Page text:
Tom Morris is blunt about the approach he and his brother Jim took with Tampa’s legendary Morrisound Studios. “When we built [it] no one thought about doing serious recording in their homes,” Morris, 60, told CL. “The cost for anything like ‘professional quality recording’ at that time was in the six figures.”
They’ve since sold the biz location along with everything in it (except for Morris’s personal gear) to the Trans-Siberian Orchestra camp, whose members first recorded at Morrisound under the Savatage moniker. “It was a very difficult decision to sell,” Morris said of letting go of a building that was the culmination of a lifelong dream, “[but] I still love what I do.”
The brothers are operating in a temporary location for now, but a new, leaner studio better suited for today’s recording climate starts construction soon, and the lower overhead means Morrisound can pass savings on to musicians. He’ll also be sharing decades of wisdom with the next generation of wannabe studio engineers when he begins a new gig as an instructor at St. Pete College’s award-winning Music Industry/Recording Arts (MIRA) program.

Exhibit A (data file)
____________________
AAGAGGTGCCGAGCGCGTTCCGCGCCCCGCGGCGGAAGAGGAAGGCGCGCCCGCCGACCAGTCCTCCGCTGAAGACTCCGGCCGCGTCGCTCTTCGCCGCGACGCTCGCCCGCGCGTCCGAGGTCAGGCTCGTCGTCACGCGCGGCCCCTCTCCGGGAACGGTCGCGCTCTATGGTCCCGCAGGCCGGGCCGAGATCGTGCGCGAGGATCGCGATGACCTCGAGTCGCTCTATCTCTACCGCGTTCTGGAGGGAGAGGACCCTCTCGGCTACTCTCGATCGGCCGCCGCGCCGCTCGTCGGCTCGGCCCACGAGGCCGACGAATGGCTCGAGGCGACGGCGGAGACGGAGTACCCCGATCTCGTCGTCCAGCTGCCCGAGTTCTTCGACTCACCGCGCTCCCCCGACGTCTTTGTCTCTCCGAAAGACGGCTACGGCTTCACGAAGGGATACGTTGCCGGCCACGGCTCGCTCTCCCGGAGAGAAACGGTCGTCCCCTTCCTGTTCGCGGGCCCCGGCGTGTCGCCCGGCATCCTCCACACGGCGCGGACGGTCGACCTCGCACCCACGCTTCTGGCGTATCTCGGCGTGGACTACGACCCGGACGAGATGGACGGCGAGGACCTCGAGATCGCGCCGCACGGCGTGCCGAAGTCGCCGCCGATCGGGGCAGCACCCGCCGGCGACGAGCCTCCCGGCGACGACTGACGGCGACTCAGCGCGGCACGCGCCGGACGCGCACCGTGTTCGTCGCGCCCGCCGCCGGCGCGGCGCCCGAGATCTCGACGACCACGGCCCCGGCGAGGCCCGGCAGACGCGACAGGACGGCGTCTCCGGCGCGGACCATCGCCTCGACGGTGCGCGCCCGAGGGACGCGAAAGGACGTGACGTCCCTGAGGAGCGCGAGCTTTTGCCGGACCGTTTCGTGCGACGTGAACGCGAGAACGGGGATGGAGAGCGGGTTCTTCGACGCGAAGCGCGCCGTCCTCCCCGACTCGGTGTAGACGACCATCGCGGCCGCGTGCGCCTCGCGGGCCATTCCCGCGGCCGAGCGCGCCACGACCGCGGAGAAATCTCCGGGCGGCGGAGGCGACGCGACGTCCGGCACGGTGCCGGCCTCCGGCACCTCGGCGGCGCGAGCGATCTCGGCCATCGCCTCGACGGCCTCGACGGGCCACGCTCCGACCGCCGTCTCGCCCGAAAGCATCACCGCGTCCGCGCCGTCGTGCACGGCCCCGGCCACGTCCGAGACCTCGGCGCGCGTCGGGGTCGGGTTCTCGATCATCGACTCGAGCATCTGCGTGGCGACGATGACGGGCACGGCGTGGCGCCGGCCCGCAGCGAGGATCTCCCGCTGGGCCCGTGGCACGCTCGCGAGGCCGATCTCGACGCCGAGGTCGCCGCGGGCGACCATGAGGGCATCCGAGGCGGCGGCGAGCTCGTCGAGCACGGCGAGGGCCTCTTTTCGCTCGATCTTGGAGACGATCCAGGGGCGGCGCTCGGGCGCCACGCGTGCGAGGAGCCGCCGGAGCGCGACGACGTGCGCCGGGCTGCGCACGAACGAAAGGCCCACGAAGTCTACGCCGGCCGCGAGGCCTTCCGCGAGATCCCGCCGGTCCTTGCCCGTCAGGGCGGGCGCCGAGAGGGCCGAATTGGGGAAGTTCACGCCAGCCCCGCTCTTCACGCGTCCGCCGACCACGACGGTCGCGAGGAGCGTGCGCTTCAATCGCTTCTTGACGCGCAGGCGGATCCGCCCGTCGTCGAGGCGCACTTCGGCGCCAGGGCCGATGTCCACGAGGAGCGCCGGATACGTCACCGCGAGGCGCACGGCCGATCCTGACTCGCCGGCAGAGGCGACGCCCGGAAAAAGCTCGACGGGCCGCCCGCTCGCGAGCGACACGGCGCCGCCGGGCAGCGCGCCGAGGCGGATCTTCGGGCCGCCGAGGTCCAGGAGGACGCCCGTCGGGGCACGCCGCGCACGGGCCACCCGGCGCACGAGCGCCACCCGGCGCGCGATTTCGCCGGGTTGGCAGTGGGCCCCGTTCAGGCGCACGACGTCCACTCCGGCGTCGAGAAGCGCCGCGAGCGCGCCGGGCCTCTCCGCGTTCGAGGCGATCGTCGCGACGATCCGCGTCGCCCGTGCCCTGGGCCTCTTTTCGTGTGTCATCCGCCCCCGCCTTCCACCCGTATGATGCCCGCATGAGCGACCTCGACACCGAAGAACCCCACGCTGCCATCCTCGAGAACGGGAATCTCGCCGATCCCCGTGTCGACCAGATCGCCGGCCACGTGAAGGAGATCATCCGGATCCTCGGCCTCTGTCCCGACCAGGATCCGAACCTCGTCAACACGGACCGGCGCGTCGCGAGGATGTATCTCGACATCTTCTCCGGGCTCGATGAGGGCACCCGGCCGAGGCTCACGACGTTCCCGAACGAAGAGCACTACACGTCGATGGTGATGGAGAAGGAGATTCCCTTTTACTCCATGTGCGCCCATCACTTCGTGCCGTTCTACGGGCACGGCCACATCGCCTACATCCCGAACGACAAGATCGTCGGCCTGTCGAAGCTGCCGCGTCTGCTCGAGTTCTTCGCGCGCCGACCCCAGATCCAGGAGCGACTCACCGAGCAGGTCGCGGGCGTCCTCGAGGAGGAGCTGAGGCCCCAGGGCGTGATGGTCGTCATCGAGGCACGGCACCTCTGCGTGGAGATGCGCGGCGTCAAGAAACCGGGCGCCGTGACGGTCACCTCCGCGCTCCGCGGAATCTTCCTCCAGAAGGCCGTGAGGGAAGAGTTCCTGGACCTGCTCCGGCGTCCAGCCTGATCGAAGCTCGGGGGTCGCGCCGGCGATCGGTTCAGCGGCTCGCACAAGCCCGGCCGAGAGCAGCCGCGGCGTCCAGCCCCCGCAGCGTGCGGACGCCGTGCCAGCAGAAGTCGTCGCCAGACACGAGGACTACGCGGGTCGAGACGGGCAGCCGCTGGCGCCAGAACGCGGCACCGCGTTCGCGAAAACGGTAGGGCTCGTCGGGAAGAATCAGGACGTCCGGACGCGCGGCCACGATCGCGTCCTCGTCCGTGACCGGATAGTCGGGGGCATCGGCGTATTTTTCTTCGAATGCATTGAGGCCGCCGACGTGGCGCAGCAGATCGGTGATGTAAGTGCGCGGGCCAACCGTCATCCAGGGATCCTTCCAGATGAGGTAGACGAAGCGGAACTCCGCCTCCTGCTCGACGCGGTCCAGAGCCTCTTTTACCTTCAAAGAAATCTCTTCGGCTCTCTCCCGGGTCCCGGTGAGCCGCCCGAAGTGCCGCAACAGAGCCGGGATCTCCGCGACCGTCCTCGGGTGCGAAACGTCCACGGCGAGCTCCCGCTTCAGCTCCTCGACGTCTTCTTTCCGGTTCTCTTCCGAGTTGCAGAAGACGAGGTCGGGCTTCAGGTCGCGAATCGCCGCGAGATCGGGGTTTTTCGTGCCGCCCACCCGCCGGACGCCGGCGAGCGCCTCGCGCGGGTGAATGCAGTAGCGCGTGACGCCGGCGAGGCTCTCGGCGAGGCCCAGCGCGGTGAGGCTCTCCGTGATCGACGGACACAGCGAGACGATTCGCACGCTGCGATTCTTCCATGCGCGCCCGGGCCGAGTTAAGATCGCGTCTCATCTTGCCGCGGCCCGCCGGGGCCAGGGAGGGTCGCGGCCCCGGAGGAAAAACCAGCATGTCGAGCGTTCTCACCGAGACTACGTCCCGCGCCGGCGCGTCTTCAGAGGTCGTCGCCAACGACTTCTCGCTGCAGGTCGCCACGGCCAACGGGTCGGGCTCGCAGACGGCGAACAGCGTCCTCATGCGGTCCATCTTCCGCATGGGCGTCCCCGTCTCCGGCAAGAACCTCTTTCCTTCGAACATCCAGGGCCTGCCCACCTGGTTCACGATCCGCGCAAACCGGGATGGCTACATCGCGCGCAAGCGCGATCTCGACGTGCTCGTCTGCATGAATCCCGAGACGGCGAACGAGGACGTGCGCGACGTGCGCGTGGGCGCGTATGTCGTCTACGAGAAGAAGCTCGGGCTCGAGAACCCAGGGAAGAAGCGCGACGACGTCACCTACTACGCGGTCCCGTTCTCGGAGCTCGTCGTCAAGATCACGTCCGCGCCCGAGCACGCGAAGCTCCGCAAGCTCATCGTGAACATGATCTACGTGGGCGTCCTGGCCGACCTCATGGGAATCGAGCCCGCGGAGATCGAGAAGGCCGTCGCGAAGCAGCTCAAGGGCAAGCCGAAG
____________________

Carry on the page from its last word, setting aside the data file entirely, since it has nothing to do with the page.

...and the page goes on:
What were you hoping to accomplish with the move and what have you been able to do so far?
“When we began talking to TSO about selling the studios, we decided to re-imagine what a recording studio should be in 2015 and beyond. We designed our facility on 56th Street to be a world class studio for the 1980s and ’90s. The entire recording paradigm had a major shift that started in the late ’90s and moved drastically after 2001. With changes in technology, almost anyone can afford the equipment it takes to record at professional quality. Artists don’t need studios for the same kind of work they did 20 or 30 years ago, so we’re changing the way our studio will work with artists.”
How do you feel about the way it’s going?
“Due to the difficulties we’ve had locking in a new building, we are a long way from where we want to be. If things go as we plan, we should be opening our new facility in about four months. We have been doing a lot of business with artists from out of state (and out of country) and have developed a new way to do long-distance collaboration with mixing and mastering.”
How bittersweet is it to be moving?
“It was a very difficult decision to sell. I’ve worked in studios all over the world and never recorded in a room that sounded as good as Studio A. I will miss that experience. That being said, we can’t wait to introduce people to our new studios later this year.”